Russia and Iran are strengthening the North-South Corridor to India

By Marek Grzybowski

The railway supports ports. The Rasht-Caspian Sea railway connection allows goods to be transported from Russia to Iraq and India. A few days ago, a train started running on the tracks of the newly built railway line connecting the Persian Gulf with the Caspian Sea. It connects the border countries of the Caspian Sea and Central Asia with the Indian Ocean. In the initial phase, the connection will enable the transport of 7 million tons of goods, and ultimately 10 million tons. The importance of the connection increases enormously with the restriction of shipping in the Gulf of Aden and the growing exchange between Russia, Iran and India.

The Rasht-Caspian Sea rail link was opened a week ago in the presence of Iranian and Russian officials, Mehr news agency reported. Representatives of investors participated in the inaugural ceremony of the departure of the train with containers. The ceremony took place with the participation of the acting President of Iran Mohammad Mokhber and his accompanying delegation, as well as adviser to the President of Russia Igor Levitin. The Deputy Prime Minister of Azerbaijan also participated in the ceremony.

The railway will connect the ports of the Indian Ocean and the Caspian Sea
The project was mainly implemented in Gilan Province in northern Iran. The Rasht-Caspian Sea link is part of the International North-South Transport Corridor (INSTC), which connects the Persian Gulf with the Caspian Sea via a rail route. According to reports by Iran’s IRGC television, the length of the last section of this railway line is 1,468 kilometers.
Less than a year ago, Iran inaugurated a railway connection between Rasht and Bandar Anzali, one of the most important Iranian ports on the shores of the Caspian Sea. It is located north of Tehran and south of Baku. Even though this railway section had existed for over a year, it lacked a connection to Iran’s main railway network. With the Qazvin-Rasht line, this connection is finally operational and INSTC is becoming more complete.
The rail connection from Rasht to Astara (in Azerbaijan on the Caspian Sea) on the Iran-Azerbaijan border remains to be finalized. Its commissioning will be ensured by a railway connection connecting Russia, Azerbaijan and Iran. This, in turn, will provide access to the Indian industrial market and vice versa. According to the latest reports, the construction of the Rasht-Astara line is expected to be completed in 2028, although it was initially planned to start operations in 2024. However, there is a possibility of accelerating the project given the demand for the transportation of strategic raw materials and weapons between countries participating in the INSTC.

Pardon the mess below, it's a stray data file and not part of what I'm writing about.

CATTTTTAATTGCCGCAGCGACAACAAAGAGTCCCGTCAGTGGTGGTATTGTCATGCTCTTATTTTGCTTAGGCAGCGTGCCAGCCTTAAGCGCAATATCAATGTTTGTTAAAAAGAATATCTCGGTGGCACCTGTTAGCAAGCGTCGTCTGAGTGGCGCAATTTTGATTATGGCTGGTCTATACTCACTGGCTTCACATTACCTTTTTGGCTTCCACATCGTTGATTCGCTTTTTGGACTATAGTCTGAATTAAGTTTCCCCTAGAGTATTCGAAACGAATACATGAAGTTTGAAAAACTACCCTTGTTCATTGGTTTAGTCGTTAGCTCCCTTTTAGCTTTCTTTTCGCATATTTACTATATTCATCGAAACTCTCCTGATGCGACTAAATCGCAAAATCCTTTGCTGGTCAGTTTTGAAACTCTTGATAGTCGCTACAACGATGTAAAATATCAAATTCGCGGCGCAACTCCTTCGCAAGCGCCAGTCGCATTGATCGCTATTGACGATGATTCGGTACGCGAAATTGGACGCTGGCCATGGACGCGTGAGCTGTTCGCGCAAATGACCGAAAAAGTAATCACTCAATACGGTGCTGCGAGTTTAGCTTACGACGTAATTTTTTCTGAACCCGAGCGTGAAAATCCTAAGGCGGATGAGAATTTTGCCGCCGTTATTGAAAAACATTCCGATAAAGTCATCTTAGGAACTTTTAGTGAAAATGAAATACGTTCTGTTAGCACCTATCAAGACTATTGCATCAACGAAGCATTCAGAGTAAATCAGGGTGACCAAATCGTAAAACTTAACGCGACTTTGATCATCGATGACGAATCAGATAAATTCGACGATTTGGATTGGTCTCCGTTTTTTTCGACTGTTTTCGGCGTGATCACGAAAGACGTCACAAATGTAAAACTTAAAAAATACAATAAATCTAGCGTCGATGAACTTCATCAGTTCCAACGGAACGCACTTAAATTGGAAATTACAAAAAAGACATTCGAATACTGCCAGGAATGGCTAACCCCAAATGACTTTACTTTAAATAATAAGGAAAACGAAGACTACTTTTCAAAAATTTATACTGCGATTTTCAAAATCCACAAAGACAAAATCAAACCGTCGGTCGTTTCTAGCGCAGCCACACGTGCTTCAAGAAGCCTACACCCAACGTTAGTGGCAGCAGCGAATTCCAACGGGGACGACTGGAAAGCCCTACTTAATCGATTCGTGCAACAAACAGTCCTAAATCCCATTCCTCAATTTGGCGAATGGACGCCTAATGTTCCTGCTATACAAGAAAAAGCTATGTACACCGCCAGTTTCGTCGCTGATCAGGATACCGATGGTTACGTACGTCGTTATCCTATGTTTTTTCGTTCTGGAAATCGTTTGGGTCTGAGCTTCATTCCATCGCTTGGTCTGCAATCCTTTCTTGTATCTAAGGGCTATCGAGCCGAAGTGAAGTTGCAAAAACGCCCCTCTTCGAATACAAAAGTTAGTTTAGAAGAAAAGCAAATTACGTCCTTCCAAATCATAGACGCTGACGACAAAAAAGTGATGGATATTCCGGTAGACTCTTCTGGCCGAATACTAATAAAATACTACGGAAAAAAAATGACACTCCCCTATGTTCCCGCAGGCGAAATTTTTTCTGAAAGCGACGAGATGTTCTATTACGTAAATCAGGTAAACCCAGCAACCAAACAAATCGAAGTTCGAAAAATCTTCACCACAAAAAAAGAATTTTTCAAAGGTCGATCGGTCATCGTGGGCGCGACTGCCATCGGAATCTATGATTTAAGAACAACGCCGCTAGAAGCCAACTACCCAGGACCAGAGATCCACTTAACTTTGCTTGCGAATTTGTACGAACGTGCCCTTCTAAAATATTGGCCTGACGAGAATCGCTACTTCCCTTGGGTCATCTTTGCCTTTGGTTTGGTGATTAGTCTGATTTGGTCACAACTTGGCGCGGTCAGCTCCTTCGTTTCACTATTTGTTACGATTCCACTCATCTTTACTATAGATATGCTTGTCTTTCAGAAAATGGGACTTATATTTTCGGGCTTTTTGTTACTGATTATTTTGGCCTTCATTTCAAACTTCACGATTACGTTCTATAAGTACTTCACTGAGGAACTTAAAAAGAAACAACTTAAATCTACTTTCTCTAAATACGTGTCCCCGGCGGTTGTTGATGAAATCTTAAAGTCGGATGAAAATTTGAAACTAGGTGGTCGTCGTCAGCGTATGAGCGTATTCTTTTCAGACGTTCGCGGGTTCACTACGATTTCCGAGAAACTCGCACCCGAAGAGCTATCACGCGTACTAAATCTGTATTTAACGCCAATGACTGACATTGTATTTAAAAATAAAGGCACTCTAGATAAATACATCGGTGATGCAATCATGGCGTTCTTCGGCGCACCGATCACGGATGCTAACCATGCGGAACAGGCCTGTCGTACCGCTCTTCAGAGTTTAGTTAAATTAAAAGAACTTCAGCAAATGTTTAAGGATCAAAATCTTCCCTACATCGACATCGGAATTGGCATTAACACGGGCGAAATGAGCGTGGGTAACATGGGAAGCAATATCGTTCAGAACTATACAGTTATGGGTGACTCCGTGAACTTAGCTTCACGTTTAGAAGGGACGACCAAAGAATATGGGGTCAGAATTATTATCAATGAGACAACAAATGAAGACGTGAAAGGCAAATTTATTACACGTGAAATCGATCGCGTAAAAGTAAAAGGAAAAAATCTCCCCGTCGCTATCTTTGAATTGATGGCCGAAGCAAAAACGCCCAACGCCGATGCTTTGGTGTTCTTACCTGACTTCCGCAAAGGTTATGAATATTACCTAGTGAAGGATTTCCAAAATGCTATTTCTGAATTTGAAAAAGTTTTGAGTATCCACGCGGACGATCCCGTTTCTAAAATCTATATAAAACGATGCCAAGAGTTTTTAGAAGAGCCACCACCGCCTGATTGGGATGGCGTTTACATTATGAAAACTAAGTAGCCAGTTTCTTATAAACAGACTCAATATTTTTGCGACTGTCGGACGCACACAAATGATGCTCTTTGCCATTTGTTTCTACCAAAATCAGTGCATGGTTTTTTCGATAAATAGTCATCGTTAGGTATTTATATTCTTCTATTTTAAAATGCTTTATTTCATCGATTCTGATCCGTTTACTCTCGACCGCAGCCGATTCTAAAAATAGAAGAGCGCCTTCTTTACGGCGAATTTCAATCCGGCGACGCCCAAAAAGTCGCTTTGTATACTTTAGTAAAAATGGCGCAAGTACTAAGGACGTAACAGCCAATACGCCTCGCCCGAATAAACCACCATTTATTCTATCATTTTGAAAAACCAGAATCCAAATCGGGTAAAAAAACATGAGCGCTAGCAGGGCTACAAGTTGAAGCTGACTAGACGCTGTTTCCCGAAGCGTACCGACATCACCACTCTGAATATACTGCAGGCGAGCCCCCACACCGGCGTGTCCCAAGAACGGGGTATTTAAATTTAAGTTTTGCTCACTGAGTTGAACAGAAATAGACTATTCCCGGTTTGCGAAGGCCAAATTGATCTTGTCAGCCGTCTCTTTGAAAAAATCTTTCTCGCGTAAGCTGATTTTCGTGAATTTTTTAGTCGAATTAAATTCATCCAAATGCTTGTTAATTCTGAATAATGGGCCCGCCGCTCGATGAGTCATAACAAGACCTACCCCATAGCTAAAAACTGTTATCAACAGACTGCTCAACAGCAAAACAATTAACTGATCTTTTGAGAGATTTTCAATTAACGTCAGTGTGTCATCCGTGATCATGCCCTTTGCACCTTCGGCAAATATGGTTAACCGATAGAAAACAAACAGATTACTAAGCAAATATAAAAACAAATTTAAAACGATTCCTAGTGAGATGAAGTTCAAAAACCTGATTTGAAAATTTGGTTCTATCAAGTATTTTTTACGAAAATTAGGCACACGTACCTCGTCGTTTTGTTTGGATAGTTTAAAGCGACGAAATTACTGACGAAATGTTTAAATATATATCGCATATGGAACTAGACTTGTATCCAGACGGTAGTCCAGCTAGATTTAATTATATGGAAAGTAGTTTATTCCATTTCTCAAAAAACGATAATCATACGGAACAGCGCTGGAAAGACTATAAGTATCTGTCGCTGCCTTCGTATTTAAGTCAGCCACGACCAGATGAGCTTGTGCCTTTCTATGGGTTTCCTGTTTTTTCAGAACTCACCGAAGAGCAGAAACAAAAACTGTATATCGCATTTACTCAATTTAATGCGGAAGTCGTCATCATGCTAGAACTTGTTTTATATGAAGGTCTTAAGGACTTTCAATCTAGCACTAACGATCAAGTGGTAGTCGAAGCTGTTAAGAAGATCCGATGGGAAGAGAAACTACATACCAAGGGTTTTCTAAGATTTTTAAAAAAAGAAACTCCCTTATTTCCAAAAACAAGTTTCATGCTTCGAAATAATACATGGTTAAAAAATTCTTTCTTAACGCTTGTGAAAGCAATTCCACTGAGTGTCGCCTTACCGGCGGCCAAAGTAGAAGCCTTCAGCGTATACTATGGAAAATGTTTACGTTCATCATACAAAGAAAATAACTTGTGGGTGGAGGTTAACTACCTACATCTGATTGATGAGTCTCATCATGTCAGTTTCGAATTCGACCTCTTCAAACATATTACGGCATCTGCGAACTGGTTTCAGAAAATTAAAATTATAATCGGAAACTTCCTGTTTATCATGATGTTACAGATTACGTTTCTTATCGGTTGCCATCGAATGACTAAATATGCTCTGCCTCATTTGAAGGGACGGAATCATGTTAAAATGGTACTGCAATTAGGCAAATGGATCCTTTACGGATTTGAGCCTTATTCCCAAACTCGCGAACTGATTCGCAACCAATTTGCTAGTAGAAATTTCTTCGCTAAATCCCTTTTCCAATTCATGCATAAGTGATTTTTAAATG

Russia and Iran are strengthening the North-South Corridor
The International North-South Transport Corridor (INSTC) includes maritime links, rail routes and road networks to transport goods from South Asia to Europe through Central Asia, the Caucasus and Russia. The corridor contains routes used primarily to transport goods between the ports of India and Iran. From Iran, the cargo moves through the Caspian Sea to southern Russia.
Road and rail connections are also used. The containers or goods are then transported by truck or rail along the Volga River through Moscow to Northern Europe. The Russian Federation, Iran and India signed an agreement on the expansion of the route back in 2001. India was the active initiator of this connection. The Indian government has done a lot to bring together countries, including Iran, Russia and Central Asian countries, as well as Bulgaria, to push the idea of ​​INSTC and its implementation.
In addition to the above-mentioned countries, this project covers Azerbaijan, Armenia, Kazakhstan, Kyrgyzstan, Tajikistan, Turkey, Ukraine, Belarus and Oman. However, more than 20 years passed before the first cargo was moved along the planned corridor. The first commercial shipment in the INSTC network took place only in July 2022.

It’s cheaper and faster in the Corridor
Dr. Nivedita Das Kundu from India calculated that before the launch of connections under the INSTC project corridor, the time needed to transport cargo to Moscow from Mumbai was 40 to 60 days. Currently, the transit time is approximately 25 – 30 days and the transportation of goods takes 40% less and is 30% cheaper, according to data shared by the Federation of Freight Forwarders’ Associations in India and the Ministry of Commerce.